There is a moment every marketer both dreams of and fears. It is the time when a brand name, by decree of the dictionary or whims of the zeitgeist, becomes a common noun or a verb. This can be a blessing—the ultimate validation of a name that is both catchy and meaningful. But it can also be a curse. The more widely a word is used, the harder it is to legally protect as a trademark. So we “xerox” a memo, “fed-ex” a package or “google” a blind date, to the chagrin of squads of copyright attorneys in corporate headquarters.
In a brand name’s infancy, however, the thought of gaining this kind of cultural currency is an inspiration to professional namers, says Alex Frankel in his new book “Wordcraft: The Art of Turning Little Words into Big Business” (Crown, $24.95).
Namers long to launch their creations into the vernacular—casual use around water coolers and in chat rooms. The lawyers can worry about the rest.
Frankel’s book, like a tour of a sausage factory or the U.S. Capitol, shows readers places they’ve never seen to explain processes of which some would rather remain unaware.
He describes how names are born—usually in magic marker on whiteboards, alongside myriad other suggestions—and how a select few make it big, sometimes bigger than the name of the company itself.
The trick for corporations is to contrive a word that doesn’t sound like a corporate contrivance. The more corporate it sounds, the greater the risk of a backlash against brand names among consumers.
Frankel, a journalist who started his own short-lived naming firm in Silicon Valley, chose five names to tell his story: Accenture, BlackBerry, Cayenne, e-business and Viagra.
Along the way, he introduces little-known but hugely influential naming firms such as Lexicon Branding in San Francisco—which coined Dasani, Febreze, Pentium, PowerBook and Zima, among hundreds of others—and Wood Worldwide in Manhattan, which has christened many best-selling drugs, including Paxil, Viagra and Zocor.
It was Lexicon that came up with the name BlackBerry for a hand-held computer made by its client, Research In Motion (RIM). With the help of linguistics consultants, it analyzed possible names’ semantics (meaning), phonetics (sound) and something namers call “sound symbolism.”
For the RIM device, Lexicon was seeking a name that would communicate the ideas ‘easy access’ and ‘quick response.’ One namer thought the hand-held communicator looked sort of like a strawberry, its tiny keys resembling the seeds on a berry’s surface. But he thought the word “blackberry” sounded better.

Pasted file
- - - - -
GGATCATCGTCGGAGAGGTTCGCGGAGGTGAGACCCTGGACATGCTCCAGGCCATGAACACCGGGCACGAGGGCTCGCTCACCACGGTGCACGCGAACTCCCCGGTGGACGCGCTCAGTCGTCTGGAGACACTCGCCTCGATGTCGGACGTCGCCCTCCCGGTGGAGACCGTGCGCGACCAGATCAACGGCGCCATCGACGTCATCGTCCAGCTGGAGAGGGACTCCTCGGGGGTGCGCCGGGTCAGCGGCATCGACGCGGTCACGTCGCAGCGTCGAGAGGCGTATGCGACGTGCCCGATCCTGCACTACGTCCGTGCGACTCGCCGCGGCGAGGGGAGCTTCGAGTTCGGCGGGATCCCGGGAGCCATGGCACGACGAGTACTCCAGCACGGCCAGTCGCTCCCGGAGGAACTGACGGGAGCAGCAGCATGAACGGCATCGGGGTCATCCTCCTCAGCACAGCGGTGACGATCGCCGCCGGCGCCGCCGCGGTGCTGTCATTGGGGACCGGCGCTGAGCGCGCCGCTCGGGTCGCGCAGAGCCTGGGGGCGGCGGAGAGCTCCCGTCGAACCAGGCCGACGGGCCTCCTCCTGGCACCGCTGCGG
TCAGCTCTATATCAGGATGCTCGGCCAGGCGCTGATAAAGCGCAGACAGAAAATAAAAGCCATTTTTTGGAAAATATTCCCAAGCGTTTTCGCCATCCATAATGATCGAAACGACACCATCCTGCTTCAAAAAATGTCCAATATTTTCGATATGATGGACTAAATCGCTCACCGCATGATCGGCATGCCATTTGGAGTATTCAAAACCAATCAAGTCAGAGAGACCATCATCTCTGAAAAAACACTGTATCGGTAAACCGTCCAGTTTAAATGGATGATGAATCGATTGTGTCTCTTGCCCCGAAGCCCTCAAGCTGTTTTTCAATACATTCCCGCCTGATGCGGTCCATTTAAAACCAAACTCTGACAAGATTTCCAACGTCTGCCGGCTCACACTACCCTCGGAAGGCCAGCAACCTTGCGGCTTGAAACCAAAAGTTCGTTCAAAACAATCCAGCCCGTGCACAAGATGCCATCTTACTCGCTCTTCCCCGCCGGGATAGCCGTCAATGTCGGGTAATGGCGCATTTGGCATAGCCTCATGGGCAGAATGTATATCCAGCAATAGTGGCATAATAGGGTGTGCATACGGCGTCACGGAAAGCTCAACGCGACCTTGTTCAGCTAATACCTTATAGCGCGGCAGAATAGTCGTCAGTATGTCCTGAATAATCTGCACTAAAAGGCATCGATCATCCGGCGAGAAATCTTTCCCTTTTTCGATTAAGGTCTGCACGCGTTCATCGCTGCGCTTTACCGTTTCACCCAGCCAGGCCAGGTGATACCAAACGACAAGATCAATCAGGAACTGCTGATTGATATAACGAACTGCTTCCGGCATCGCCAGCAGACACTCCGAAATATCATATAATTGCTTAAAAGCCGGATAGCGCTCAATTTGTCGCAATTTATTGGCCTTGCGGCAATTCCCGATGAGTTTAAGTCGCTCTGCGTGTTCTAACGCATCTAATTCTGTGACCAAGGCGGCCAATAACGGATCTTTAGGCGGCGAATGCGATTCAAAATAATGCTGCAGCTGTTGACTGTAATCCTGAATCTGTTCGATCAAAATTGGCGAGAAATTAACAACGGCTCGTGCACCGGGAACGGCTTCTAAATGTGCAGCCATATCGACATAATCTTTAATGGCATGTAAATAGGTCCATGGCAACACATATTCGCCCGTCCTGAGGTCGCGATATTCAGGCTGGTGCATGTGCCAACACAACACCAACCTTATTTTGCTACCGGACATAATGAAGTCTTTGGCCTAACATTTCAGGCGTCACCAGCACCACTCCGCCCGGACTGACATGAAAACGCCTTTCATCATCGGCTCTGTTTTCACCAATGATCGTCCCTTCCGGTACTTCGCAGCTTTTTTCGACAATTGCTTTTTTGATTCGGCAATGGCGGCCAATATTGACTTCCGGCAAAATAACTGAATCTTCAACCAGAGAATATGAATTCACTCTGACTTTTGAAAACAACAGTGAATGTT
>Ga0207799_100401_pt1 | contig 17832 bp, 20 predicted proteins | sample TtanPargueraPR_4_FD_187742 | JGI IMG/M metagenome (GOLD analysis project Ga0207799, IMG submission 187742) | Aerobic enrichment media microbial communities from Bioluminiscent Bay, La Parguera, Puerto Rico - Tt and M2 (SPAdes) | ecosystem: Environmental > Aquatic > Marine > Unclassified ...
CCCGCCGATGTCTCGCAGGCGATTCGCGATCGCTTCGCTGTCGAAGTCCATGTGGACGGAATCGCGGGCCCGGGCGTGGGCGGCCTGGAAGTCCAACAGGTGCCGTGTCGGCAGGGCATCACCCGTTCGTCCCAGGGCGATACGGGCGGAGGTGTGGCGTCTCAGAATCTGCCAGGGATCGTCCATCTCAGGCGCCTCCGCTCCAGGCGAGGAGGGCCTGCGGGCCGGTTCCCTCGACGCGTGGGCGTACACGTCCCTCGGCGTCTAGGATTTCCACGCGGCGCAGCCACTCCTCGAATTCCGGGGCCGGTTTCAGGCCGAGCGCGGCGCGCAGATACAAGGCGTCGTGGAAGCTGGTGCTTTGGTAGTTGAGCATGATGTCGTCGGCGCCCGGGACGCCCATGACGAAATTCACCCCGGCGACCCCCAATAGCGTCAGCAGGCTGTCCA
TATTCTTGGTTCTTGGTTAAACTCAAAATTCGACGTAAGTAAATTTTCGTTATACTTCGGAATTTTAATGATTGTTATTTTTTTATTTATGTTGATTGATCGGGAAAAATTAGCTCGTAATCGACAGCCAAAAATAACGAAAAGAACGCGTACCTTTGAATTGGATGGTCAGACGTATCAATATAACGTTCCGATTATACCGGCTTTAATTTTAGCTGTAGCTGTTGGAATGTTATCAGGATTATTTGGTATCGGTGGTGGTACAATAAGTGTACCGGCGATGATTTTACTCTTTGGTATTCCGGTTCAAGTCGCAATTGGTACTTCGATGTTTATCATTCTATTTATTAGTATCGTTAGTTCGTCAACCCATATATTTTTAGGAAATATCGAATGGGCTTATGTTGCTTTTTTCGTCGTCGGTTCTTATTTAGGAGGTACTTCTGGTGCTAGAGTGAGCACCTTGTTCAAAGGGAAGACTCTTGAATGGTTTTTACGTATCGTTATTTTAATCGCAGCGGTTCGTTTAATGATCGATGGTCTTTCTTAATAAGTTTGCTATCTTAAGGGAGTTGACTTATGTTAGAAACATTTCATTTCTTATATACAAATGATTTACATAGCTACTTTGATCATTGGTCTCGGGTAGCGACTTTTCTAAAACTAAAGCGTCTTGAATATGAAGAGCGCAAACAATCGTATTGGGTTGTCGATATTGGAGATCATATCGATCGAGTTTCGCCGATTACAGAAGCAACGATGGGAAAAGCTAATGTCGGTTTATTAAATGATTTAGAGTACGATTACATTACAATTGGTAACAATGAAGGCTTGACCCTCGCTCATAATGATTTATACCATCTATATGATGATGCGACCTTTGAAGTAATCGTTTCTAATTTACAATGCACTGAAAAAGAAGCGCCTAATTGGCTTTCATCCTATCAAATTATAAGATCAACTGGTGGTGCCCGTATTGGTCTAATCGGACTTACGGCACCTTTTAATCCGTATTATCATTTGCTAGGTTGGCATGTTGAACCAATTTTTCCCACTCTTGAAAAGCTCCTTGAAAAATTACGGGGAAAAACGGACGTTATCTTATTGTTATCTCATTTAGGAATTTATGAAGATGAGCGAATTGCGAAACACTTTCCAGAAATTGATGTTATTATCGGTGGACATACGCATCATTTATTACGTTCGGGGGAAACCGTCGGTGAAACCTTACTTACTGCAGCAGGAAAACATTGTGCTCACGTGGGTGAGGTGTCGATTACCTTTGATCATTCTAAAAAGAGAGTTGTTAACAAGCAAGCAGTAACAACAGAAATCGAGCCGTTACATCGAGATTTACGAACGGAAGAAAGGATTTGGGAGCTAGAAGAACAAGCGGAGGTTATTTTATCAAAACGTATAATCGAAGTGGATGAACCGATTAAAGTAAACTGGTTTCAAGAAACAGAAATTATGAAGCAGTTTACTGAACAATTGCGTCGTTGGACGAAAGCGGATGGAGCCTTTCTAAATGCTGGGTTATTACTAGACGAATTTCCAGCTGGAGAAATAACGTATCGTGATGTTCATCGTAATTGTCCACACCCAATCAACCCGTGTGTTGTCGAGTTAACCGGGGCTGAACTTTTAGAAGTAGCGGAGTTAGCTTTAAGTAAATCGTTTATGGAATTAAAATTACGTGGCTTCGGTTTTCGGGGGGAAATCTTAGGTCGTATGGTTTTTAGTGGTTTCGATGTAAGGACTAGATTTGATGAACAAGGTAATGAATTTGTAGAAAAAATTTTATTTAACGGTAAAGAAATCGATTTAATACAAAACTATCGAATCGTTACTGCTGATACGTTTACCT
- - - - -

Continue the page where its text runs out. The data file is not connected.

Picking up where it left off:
Lexicon brought in a linguistics professor to examine why.
“Black,” he noted, has hard and quick consonants that move the word along; “straw” begins with the sluggish hiss of the “S” and ends with a “w,” slowing the speaker down.
Dubbing the device “BlackBerry” also benefited from alliteration and symmetry—two five-letter parts, each beginning with a capital “B” (thanks to “intercapping,” or capitalizing a letter in the middle of a word).
RIM credits the name for BlackBerry’s success; it has sold millions, including 435 to the U.S. House of Representatives.
Viagra was even more of a verbal phenomenon, landing in the Oxford English Dictionary just three years after the product was launched in 1998.
The drug itself—sildenafil citrate—was patented by Pfizer in 1991 as a heart treatment. When researchers noticed the drug offered other benefits, Pfizer turned to Wood Worldwide for a name. Wood offered “Viagra,” noting the aptness of the word’s sounds for the nature of the drug’s remedy—”Vi” for virility or vigor, “agra,” meaning “claim” or “take” and suggesting the energy of “aggression” and the fertility of “agriculture.”
Seeing the birth of brand names may lead readers to look at the ever-growing place of brands in their own lives and speech, Frankel said in an interview by telephone.
“Part of my hope is that the reader would come away from this book and look at the world in a slightly different way,” he said.
“They would see their own vocabulary filled with brand names and wonder if that’s good or bad.”